This project approaches the question of higher performance and better energy efficiency in electronic chip design with two key insights from biological systems: non-Boolean information encoding (analog processing in brain), and co-localized memory and computation (as in brain synapses). The specific objective of this project is to create a design framework for efficient information processing with intrinsic non-binary representations and in-memory memory and computation. If successful, this project can shed light on the fundamental role of information encoding and its physical implementation in determining system energy efficiency, as well as provide practical design automation methodology to infuse computation and learning into the analog/mixed-signal (AMS) domain before the digitalization step. Apart from its technological impacts, the integrated educational plan of this project is to empower students from all backgrounds with interdisciplinary experience and to cultivate a community of lifelong learners with social awareness.

The project will enable joint optimization of circuit, architecture, and algorithm in a seamless manner across wide-range of applications including in-memory computing (IMC) and near-sensor processing (NSP), and consists of three major research thrusts: (1) to advance AMS design automation, novel neural network-inspired model abstraction, and hardware substrate will be developed to enable a streamlined design flow that uses AMS circuits as building blocks for information processing; (2) to support flexible and efficient in-memory computing architecture, this project will build intelligent and malleable peripheral interfaces and compilation framework by leveraging the AMS design methodology developed earlier; (3) to address the energy efficiency challenge in resource-constrained sensor systems, it will explore a context-aware analog-to-information frontend design by developing efficient near-sensor processing with multiple signal channels and multiple sensing modalities. These will serve as building blocks towards understanding the holistic interactions and design trade-offs of performance, efficiency, safety, and security in heterogeneous systems.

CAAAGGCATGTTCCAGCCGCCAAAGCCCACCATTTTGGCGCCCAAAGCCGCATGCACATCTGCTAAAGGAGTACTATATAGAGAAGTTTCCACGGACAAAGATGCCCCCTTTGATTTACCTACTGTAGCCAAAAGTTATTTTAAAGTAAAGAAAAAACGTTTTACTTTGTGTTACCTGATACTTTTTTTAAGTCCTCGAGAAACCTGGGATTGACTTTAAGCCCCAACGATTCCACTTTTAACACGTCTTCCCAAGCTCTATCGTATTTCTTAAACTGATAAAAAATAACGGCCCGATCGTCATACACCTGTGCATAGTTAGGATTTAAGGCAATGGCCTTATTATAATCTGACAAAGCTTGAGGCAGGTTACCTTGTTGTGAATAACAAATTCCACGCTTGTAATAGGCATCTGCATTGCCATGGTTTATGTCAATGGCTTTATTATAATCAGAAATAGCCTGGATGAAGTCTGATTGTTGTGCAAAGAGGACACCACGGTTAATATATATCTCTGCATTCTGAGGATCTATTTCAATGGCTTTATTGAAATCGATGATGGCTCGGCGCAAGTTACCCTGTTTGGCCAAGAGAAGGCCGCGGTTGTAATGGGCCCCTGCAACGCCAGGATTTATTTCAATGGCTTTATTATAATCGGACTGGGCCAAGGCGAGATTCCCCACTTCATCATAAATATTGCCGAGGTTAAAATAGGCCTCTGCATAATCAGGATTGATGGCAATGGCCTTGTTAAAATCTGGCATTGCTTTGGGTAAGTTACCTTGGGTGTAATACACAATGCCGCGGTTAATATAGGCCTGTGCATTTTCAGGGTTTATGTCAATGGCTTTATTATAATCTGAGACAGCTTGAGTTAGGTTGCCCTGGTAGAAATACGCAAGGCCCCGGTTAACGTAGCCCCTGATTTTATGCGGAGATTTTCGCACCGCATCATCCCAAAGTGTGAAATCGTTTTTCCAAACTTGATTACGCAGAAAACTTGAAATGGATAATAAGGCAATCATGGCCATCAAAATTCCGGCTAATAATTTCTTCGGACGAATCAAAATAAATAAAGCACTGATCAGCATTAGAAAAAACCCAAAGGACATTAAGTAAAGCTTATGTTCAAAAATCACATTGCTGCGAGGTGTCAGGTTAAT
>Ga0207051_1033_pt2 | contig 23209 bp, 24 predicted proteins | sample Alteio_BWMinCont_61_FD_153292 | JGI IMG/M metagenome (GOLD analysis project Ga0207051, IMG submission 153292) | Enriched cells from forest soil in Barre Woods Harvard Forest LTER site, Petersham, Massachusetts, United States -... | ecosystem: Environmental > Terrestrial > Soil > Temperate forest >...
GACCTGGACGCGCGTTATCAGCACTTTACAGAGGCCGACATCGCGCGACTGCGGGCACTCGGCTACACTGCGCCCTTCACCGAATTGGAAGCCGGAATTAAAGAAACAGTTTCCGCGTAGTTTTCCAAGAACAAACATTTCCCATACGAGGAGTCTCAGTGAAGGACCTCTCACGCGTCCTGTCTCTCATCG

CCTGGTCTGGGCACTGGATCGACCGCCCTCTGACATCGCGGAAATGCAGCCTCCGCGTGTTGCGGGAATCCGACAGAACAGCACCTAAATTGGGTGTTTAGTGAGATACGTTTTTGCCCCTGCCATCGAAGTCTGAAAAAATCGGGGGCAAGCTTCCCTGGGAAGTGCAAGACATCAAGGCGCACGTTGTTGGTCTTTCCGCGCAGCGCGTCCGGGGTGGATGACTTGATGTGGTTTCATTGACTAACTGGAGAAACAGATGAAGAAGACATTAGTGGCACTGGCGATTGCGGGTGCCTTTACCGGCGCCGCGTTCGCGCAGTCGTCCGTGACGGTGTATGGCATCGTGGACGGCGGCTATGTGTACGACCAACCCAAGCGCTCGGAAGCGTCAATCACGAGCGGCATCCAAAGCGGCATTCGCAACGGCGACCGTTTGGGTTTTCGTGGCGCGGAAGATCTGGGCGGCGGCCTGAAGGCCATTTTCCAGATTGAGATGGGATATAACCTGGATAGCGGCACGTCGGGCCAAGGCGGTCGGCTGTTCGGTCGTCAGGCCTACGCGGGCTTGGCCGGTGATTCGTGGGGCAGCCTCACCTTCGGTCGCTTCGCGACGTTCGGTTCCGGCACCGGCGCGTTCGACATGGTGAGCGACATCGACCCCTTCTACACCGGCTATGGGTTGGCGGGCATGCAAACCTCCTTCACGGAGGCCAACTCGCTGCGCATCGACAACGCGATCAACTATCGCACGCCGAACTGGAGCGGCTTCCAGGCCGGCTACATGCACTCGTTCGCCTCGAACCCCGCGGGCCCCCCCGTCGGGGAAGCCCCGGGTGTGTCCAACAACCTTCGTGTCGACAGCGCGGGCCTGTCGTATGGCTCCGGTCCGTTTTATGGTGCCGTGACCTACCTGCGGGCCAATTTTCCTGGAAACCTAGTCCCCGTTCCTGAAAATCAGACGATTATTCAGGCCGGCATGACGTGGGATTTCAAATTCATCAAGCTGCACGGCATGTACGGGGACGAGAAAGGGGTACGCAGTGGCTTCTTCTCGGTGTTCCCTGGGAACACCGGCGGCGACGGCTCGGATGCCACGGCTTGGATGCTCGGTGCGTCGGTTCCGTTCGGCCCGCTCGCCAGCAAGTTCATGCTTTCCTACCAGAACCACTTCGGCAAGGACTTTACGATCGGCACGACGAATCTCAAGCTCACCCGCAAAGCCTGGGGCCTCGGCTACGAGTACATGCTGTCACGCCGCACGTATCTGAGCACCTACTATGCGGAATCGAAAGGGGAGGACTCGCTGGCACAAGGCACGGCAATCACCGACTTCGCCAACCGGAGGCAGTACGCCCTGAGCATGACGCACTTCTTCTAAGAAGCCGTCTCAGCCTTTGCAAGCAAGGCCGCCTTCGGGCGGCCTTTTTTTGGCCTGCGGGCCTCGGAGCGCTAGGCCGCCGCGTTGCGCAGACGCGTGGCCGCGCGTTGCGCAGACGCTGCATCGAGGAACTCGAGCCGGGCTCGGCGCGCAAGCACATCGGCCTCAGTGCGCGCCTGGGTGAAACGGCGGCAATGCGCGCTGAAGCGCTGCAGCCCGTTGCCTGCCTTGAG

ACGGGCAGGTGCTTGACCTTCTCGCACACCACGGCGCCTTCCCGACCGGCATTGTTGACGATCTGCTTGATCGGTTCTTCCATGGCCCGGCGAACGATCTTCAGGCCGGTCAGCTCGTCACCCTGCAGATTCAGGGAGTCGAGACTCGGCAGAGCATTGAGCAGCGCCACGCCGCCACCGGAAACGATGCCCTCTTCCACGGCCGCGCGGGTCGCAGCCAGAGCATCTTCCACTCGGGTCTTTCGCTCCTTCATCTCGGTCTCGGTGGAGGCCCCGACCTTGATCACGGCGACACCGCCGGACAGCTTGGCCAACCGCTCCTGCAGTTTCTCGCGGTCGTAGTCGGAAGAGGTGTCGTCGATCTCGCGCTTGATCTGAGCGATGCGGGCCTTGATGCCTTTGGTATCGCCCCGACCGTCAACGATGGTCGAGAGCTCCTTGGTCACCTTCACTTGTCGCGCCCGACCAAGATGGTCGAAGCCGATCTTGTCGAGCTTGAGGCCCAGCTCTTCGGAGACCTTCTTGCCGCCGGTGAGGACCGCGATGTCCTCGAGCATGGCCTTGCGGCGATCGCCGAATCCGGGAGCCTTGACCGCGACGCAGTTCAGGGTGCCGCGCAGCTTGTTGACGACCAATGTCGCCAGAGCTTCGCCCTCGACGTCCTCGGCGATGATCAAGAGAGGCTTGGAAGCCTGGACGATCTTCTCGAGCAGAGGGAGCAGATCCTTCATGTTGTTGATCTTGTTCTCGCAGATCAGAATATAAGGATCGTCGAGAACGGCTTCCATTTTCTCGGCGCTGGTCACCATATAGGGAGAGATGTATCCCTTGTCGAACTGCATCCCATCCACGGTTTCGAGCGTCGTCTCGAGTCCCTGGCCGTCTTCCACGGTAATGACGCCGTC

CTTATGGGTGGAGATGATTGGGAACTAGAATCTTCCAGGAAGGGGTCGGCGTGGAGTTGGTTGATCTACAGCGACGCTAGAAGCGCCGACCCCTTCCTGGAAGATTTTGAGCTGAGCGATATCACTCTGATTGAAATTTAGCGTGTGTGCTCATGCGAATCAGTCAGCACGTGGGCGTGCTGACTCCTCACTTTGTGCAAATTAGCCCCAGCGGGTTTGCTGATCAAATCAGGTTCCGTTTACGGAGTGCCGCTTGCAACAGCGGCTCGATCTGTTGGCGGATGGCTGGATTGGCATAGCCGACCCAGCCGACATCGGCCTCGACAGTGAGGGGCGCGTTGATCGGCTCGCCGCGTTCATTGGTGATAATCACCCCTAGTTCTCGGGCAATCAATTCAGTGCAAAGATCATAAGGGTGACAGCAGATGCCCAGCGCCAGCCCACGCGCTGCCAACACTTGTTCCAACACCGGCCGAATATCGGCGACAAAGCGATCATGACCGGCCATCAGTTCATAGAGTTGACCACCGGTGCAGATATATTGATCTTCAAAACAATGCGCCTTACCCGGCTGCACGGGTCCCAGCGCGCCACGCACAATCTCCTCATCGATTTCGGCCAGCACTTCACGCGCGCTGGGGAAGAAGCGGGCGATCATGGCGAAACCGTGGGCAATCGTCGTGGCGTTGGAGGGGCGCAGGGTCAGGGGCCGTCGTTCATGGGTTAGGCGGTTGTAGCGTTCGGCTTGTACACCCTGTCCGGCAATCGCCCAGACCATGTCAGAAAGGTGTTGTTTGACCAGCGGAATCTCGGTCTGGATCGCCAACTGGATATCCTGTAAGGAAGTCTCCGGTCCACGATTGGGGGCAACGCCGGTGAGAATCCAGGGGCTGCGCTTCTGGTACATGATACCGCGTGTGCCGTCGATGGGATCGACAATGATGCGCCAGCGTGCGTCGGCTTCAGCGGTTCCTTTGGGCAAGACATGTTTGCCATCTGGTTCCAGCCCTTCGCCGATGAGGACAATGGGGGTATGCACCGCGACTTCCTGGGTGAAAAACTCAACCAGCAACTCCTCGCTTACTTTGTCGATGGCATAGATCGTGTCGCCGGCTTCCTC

This award reflects NSF's statutory mission and has been deemed worthy of support through evaluation using the Foundation's intellectual merit and broader impacts review criteria.

National Science Foundation (NSF)
Division of Computer and Communication Foundations (CCF)
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Sankar Basu
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Washington University
Saint Louis
United States
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